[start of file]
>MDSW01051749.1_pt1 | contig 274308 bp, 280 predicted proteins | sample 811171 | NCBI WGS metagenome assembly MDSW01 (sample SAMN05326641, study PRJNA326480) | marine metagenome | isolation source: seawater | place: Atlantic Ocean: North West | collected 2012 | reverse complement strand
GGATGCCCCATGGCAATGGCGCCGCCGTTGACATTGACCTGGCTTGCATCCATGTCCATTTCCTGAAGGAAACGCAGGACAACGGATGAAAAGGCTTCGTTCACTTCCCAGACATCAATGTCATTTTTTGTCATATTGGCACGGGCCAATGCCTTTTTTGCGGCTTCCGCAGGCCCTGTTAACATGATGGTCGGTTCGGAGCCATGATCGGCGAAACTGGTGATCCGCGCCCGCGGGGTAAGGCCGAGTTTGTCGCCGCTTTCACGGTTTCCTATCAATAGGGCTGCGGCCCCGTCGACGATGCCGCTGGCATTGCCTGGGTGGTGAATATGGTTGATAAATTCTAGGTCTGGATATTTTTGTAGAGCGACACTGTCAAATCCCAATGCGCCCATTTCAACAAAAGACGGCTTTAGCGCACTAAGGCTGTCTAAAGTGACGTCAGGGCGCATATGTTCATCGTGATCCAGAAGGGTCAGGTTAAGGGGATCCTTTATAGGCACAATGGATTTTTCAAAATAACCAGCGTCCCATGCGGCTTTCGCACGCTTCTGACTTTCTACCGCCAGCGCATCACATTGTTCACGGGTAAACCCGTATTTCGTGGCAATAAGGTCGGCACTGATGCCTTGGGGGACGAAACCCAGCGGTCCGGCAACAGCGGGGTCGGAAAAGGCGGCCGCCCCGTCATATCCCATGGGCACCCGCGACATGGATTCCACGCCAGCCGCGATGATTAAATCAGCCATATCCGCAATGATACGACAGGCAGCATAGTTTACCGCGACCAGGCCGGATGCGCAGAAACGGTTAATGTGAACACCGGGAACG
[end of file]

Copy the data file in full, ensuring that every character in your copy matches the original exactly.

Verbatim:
>MDSW01051749.1_pt1 | contig 274308 bp, 280 predicted proteins | sample 811171 | NCBI WGS metagenome assembly MDSW01 (sample SAMN05326641, study PRJNA326480) | marine metagenome | isolation source: seawater | place: Atlantic Ocean: North West | collected 2012 | reverse complement strand
GGATGCCCCATGGCAATGGCGCCGCCGTTGACATTGACCTGGCTTGCATCCATGTCCATTTCCTGAAGGAAACGCAGGACAACGGATGAAAAGGCTTCGTTCACTTCCCAGACATCAATGTCATTTTTTGTCATATTGGCACGGGCCAATGCCTTTTTTGCGGCTTCCGCAGGCCCTGTTAACATGATGGTCGGTTCGGAGCCATGATCGGCGAAACTGGTGATCCGCGCCCGCGGGGTAAGGCCGAGTTTGTCGCCGCTTTCACGGTTTCCTATCAATAGGGCTGCGGCCCCGTCGACGATGCCGCTGGCATTGCCTGGGTGGTGAATATGGTTGATAAATTCTAGGTCTGGATATTTTTGTAGAGCGACACTGTCAAATCCCAATGCGCCCATTTCAACAAAAGACGGCTTTAGCGCACTAAGGCTGTCTAAAGTGACGTCAGGGCGCATATGTTCATCGTGATCCAGAAGGGTCAGGTTAAGGGGATCCTTTATAGGCACAATGGATTTTTCAAAATAACCAGCGTCCCATGCGGCTTTCGCACGCTTCTGACTTTCTACCGCCAGCGCATCACATTGTTCACGGGTAAACCCGTATTTCGTGGCAATAAGGTCGGCACTGATGCCTTGGGGGACGAAACCCAGCGGTCCGGCAACAGCGGGGTCGGAAAAGGCGGCCGCCCCGTCATATCCCATGGGCACCCGCGACATGGATTCCACGCCAGCCGCGATGATTAAATCAGCCATATCCGCAATGATACGACAGGCAGCATAGTTTACCGCGACCAGGCCGGATGCGCAGAAACGGTTAATGTGAACACCGGGAACG